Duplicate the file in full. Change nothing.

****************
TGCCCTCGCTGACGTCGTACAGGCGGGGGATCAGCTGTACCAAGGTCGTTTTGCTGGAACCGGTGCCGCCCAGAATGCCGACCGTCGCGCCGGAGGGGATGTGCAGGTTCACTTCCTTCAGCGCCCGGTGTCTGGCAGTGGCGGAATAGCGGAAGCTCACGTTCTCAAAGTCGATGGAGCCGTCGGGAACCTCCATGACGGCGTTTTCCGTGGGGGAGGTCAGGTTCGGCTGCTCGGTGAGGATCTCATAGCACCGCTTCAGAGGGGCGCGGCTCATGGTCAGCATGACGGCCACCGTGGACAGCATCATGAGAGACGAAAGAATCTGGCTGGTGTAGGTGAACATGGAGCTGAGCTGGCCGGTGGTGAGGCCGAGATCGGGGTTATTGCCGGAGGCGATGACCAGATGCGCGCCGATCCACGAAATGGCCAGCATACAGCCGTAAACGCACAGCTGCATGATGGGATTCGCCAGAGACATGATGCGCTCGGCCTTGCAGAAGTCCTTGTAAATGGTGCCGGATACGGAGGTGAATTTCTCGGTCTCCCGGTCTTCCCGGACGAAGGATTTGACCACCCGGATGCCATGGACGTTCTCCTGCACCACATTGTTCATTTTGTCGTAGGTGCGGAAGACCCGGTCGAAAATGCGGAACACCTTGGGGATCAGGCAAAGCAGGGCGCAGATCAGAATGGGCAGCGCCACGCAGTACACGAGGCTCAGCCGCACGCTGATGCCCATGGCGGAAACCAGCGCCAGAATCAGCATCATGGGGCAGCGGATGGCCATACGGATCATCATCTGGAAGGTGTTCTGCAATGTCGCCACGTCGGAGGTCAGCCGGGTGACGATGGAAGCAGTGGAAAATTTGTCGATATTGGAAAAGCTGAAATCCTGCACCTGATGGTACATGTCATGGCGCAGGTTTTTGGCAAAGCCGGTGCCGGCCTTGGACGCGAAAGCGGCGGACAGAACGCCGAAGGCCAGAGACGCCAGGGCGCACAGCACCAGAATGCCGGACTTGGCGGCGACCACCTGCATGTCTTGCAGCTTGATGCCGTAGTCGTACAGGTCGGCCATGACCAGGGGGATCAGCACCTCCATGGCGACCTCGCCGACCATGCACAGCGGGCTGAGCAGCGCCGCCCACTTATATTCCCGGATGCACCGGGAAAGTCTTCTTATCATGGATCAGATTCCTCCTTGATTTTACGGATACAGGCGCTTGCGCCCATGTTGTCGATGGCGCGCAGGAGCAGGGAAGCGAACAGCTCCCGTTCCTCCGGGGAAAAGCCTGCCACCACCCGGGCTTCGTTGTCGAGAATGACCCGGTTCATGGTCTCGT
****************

TGCCCTCGCTGACGTCGTACAGGCGGGGGATCAGCTGTACCAAGGTCGTTTTGCTGGAACCGGTGCCGCCCAGAATGCCGACCGTCGCGCCGGAGGGGATGTGCAGGTTCACTTCCTTCAGCGCCCGGTGTCTGGCAGTGGCGGAATAGCGGAAGCTCACGTTCTCAAAGTCGATGGAGCCGTCGGGAACCTCCATGACGGCGTTTTCCGTGGGGGAGGTCAGGTTCGGCTGCTCGGTGAGGATCTCATAGCACCGCTTCAGAGGGGCGCGGCTCATGGTCAGCATGACGGCCACCGTGGACAGCATCATGAGAGACGAAAGAATCTGGCTGGTGTAGGTGAACATGGAGCTGAGCTGGCCGGTGGTGAGGCCGAGATCGGGGTTATTGCCGGAGGCGATGACCAGATGCGCGCCGATCCACGAAATGGCCAGCATACAGCCGTAAACGCACAGCTGCATGATGGGATTCGCCAGAGACATGATGCGCTCGGCCTTGCAGAAGTCCTTGTAAATGGTGCCGGATACGGAGGTGAATTTCTCGGTCTCCCGGTCTTCCCGGACGAAGGATTTGACCACCCGGATGCCATGGACGTTCTCCTGCACCACATTGTTCATTTTGTCGTAGGTGCGGAAGACCCGGTCGAAAATGCGGAACACCTTGGGGATCAGGCAAAGCAGGGCGCAGATCAGAATGGGCAGCGCCACGCAGTACACGAGGCTCAGCCGCACGCTGATGCCCATGGCGGAAACCAGCGCCAGAATCAGCATCATGGGGCAGCGGATGGCCATACGGATCATCATCTGGAAGGTGTTCTGCAATGTCGCCACGTCGGAGGTCAGCCGGGTGACGATGGAAGCAGTGGAAAATTTGTCGATATTGGAAAAGCTGAAATCCTGCACCTGATGGTACATGTCATGGCGCAGGTTTTTGGCAAAGCCGGTGCCGGCCTTGGACGCGAAAGCGGCGGACAGAACGCCGAAGGCCAGAGACGCCAGGGCGCACAGCACCAGAATGCCGGACTTGGCGGCGACCACCTGCATGTCTTGCAGCTTGATGCCGTAGTCGTACAGGTCGGCCATGACCAGGGGGATCAGCACCTCCATGGCGACCTCGCCGACCATGCACAGCGGGCTGAGCAGCGCCGCCCACTTATATTCCCGGATGCACCGGGAAAGTCTTCTTATCATGGATCAGATTCCTCCTTGATTTTACGGATACAGGCGCTTGCGCCCATGTTGTCGATGGCGCGCAGGAGCAGGGAAGCGAACAGCTCCCGTTCCTCCGGGGAAAAGCCTGCCACCACCCGGGCTTCGTTGTCGAGAATGACCCGGTTCATGGTCTCGT